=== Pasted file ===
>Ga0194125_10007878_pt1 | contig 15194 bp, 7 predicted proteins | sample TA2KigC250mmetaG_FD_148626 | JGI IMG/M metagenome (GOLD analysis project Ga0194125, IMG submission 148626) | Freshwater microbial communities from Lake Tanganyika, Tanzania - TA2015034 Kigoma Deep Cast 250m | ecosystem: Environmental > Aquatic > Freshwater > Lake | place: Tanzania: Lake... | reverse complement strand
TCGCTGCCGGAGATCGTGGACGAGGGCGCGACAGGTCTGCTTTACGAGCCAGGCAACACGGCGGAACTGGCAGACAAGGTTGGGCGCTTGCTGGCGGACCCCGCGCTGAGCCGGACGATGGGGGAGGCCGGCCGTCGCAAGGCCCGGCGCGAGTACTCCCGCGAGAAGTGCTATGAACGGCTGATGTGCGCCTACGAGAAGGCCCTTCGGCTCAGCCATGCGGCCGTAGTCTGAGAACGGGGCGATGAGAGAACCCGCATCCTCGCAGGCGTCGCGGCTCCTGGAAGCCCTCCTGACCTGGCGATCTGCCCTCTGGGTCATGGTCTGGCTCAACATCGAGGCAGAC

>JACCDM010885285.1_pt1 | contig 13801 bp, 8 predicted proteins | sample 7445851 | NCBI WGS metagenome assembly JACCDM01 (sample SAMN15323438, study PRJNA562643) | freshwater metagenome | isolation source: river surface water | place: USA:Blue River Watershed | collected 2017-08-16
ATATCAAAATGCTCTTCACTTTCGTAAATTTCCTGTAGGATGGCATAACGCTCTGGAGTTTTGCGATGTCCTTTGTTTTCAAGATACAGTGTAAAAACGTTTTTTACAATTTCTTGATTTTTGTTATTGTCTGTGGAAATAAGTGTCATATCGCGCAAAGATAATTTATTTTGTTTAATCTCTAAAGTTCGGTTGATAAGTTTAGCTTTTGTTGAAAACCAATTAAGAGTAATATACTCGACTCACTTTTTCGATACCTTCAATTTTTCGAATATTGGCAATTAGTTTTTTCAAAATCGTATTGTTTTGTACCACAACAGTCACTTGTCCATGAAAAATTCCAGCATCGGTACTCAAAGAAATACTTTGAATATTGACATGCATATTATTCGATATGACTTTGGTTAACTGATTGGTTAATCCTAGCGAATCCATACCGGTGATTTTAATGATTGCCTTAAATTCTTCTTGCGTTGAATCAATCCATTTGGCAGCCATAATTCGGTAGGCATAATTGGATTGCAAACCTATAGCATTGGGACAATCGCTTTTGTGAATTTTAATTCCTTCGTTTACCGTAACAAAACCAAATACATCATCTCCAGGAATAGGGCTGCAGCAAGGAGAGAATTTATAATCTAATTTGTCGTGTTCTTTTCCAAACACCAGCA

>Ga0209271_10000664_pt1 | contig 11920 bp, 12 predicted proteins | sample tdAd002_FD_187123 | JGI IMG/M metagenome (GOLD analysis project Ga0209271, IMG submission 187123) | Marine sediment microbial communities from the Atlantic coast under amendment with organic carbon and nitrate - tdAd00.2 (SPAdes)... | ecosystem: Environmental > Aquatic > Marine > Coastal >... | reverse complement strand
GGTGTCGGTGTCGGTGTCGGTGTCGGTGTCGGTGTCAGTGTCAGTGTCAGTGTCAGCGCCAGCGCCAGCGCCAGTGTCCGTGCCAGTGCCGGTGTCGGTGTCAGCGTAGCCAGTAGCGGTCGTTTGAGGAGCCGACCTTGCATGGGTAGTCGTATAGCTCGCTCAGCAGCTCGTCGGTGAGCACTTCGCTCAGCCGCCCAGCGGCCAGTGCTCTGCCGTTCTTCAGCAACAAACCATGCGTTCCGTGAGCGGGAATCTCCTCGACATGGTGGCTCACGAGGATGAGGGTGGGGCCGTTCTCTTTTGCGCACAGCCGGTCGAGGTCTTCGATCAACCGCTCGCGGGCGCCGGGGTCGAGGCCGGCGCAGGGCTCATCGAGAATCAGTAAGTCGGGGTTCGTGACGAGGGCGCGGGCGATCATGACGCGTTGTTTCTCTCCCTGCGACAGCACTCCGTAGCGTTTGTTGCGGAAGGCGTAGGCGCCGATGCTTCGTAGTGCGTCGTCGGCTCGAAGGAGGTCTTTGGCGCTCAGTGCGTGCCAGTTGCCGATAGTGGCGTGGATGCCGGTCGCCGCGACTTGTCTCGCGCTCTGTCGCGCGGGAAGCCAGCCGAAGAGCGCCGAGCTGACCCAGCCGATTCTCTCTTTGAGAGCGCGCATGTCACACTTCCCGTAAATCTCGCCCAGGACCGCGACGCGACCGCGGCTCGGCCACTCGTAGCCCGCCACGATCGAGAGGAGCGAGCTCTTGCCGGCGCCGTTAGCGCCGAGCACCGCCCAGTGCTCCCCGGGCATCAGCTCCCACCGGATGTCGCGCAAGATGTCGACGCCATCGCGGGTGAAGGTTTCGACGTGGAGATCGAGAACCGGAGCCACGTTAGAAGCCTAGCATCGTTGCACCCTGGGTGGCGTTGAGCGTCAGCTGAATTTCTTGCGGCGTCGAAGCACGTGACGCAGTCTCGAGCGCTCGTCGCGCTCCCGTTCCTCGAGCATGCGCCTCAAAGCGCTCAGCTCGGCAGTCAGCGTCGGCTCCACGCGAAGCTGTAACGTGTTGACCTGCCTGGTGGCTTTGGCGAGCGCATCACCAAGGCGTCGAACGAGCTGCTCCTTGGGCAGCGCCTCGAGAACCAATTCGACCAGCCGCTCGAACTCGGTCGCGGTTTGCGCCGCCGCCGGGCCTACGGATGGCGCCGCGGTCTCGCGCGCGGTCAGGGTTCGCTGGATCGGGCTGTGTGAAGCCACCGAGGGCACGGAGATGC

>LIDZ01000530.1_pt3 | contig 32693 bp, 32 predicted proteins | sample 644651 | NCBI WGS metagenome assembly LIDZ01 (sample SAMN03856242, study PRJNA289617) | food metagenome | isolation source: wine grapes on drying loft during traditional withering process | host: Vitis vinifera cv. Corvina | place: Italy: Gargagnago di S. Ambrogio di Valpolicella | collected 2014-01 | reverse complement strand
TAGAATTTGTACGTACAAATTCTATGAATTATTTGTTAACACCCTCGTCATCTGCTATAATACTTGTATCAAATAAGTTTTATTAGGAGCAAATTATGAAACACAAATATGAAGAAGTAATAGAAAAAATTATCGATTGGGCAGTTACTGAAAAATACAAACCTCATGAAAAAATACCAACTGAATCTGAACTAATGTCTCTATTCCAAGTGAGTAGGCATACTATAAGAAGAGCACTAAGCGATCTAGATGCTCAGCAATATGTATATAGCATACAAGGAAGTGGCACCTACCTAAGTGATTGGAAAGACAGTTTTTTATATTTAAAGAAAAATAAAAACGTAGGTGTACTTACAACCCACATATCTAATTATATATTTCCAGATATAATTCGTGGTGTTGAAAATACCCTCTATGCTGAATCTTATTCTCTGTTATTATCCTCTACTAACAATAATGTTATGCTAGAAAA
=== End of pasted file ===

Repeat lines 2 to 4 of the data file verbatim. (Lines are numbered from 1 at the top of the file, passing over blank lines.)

TCGCTGCCGGAGATCGTGGACGAGGGCGCGACAGGTCTGCTTTACGAGCCAGGCAACACGGCGGAACTGGCAGACAAGGTTGGGCGCTTGCTGGCGGACCCCGCGCTGAGCCGGACGATGGGGGAGGCCGGCCGTCGCAAGGCCCGGCGCGAGTACTCCCGCGAGAAGTGCTATGAACGGCTGATGTGCGCCTACGAGAAGGCCCTTCGGCTCAGCCATGCGGCCGTAGTCTGAGAACGGGGCGATGAGAGAACCCGCATCCTCGCAGGCGTCGCGGCTCCTGGAAGCCCTCCTGACCTGGCGATCTGCCCTCTGGGTCATGGTCTGGCTCAACATCGAGGCAGAC

>JACCDM010885285.1_pt1 | contig 13801 bp, 8 predicted proteins | sample 7445851 | NCBI WGS metagenome assembly JACCDM01 (sample SAMN15323438, study PRJNA562643) | freshwater metagenome | isolation source: river surface water | place: USA:Blue River Watershed | collected 2017-08-16
ATATCAAAATGCTCTTCACTTTCGTAAATTTCCTGTAGGATGGCATAACGCTCTGGAGTTTTGCGATGTCCTTTGTTTTCAAGATACAGTGTAAAAACGTTTTTTACAATTTCTTGATTTTTGTTATTGTCTGTGGAAATAAGTGTCATATCGCGCAAAGATAATTTATTTTGTTTAATCTCTAAAGTTCGGTTGATAAGTTTAGCTTTTGTTGAAAACCAATTAAGAGTAATATACTCGACTCACTTTTTCGATACCTTCAATTTTTCGAATATTGGCAATTAGTTTTTTCAAAATCGTATTGTTTTGTACCACAACAGTCACTTGTCCATGAAAAATTCCAGCATCGGTACTCAAAGAAATACTTTGAATATTGACATGCATATTATTCGATATGACTTTGGTTAACTGATTGGTTAATCCTAGCGAATCCATACCGGTGATTTTAATGATTGCCTTAAATTCTTCTTGCGTTGAATCAATCCATTTGGCAGCCATAATTCGGTAGGCATAATTGGATTGCAAACCTATAGCATTGGGACAATCGCTTTTGTGAATTTTAATTCCTTCGTTTACCGTAACAAAACCAAATACATCATCTCCAGGAATAGGGCTGCAGCAAGGAGAGAATTTATAATCTAATTTGTCGTGTTCTTTTCCAAACACCAGCA